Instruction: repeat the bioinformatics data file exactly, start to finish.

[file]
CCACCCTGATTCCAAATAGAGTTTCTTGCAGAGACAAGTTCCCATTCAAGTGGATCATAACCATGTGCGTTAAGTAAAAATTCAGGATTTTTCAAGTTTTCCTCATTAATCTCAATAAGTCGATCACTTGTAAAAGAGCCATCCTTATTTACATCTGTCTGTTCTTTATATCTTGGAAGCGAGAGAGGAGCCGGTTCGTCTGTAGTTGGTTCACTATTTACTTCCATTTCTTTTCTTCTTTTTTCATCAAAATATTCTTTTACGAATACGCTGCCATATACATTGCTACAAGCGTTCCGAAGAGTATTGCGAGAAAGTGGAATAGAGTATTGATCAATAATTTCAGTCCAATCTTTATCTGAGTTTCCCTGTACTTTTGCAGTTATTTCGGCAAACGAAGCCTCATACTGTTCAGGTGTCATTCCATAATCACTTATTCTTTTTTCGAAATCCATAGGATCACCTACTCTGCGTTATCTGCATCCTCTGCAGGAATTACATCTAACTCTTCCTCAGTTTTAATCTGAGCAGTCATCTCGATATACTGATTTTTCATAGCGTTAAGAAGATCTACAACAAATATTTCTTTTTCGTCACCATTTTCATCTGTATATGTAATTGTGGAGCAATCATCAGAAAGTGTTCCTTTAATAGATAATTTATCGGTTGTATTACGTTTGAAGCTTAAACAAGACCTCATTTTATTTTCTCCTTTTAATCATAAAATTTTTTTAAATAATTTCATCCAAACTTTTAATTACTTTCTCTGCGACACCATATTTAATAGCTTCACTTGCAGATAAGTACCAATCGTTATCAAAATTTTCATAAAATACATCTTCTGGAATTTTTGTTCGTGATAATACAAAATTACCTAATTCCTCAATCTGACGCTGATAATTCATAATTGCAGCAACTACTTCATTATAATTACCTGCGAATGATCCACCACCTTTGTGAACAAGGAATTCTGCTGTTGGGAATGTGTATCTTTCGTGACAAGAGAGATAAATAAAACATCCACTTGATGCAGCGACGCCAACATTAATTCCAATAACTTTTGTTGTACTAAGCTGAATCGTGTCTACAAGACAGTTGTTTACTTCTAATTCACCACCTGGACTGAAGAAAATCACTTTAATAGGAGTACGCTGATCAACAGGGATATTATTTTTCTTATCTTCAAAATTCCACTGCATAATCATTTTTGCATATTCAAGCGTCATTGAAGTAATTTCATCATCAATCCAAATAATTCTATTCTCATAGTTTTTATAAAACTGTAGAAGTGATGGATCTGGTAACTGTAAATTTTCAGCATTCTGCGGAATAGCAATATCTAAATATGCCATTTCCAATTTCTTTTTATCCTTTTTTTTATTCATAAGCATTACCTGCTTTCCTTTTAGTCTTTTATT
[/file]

CCACCCTGATTCCAAATAGAGTTTCTTGCAGAGACAAGTTCCCATTCAAGTGGATCATAACCATGTGCGTTAAGTAAAAATTCAGGATTTTTCAAGTTTTCCTCATTAATCTCAATAAGTCGATCACTTGTAAAAGAGCCATCCTTATTTACATCTGTCTGTTCTTTATATCTTGGAAGCGAGAGAGGAGCCGGTTCGTCTGTAGTTGGTTCACTATTTACTTCCATTTCTTTTCTTCTTTTTTCATCAAAATATTCTTTTACGAATACGCTGCCATATACATTGCTACAAGCGTTCCGAAGAGTATTGCGAGAAAGTGGAATAGAGTATTGATCAATAATTTCAGTCCAATCTTTATCTGAGTTTCCCTGTACTTTTGCAGTTATTTCGGCAAACGAAGCCTCATACTGTTCAGGTGTCATTCCATAATCACTTATTCTTTTTTCGAAATCCATAGGATCACCTACTCTGCGTTATCTGCATCCTCTGCAGGAATTACATCTAACTCTTCCTCAGTTTTAATCTGAGCAGTCATCTCGATATACTGATTTTTCATAGCGTTAAGAAGATCTACAACAAATATTTCTTTTTCGTCACCATTTTCATCTGTATATGTAATTGTGGAGCAATCATCAGAAAGTGTTCCTTTAATAGATAATTTATCGGTTGTATTACGTTTGAAGCTTAAACAAGACCTCATTTTATTTTCTCCTTTTAATCATAAAATTTTTTTAAATAATTTCATCCAAACTTTTAATTACTTTCTCTGCGACACCATATTTAATAGCTTCACTTGCAGATAAGTACCAATCGTTATCAAAATTTTCATAAAATACATCTTCTGGAATTTTTGTTCGTGATAATACAAAATTACCTAATTCCTCAATCTGACGCTGATAATTCATAATTGCAGCAACTACTTCATTATAATTACCTGCGAATGATCCACCACCTTTGTGAACAAGGAATTCTGCTGTTGGGAATGTGTATCTTTCGTGACAAGAGAGATAAATAAAACATCCACTTGATGCAGCGACGCCAACATTAATTCCAATAACTTTTGTTGTACTAAGCTGAATCGTGTCTACAAGACAGTTGTTTACTTCTAATTCACCACCTGGACTGAAGAAAATCACTTTAATAGGAGTACGCTGATCAACAGGGATATTATTTTTCTTATCTTCAAAATTCCACTGCATAATCATTTTTGCATATTCAAGCGTCATTGAAGTAATTTCATCATCAATCCAAATAATTCTATTCTCATAGTTTTTATAAAACTGTAGAAGTGATGGATCTGGTAACTGTAAATTTTCAGCATTCTGCGGAATAGCAATATCTAAATATGCCATTTCCAATTTCTTTTTATCCTTTTTTTTATTCATAAGCATTACCTGCTTTCCTTTTAGTCTTTTATT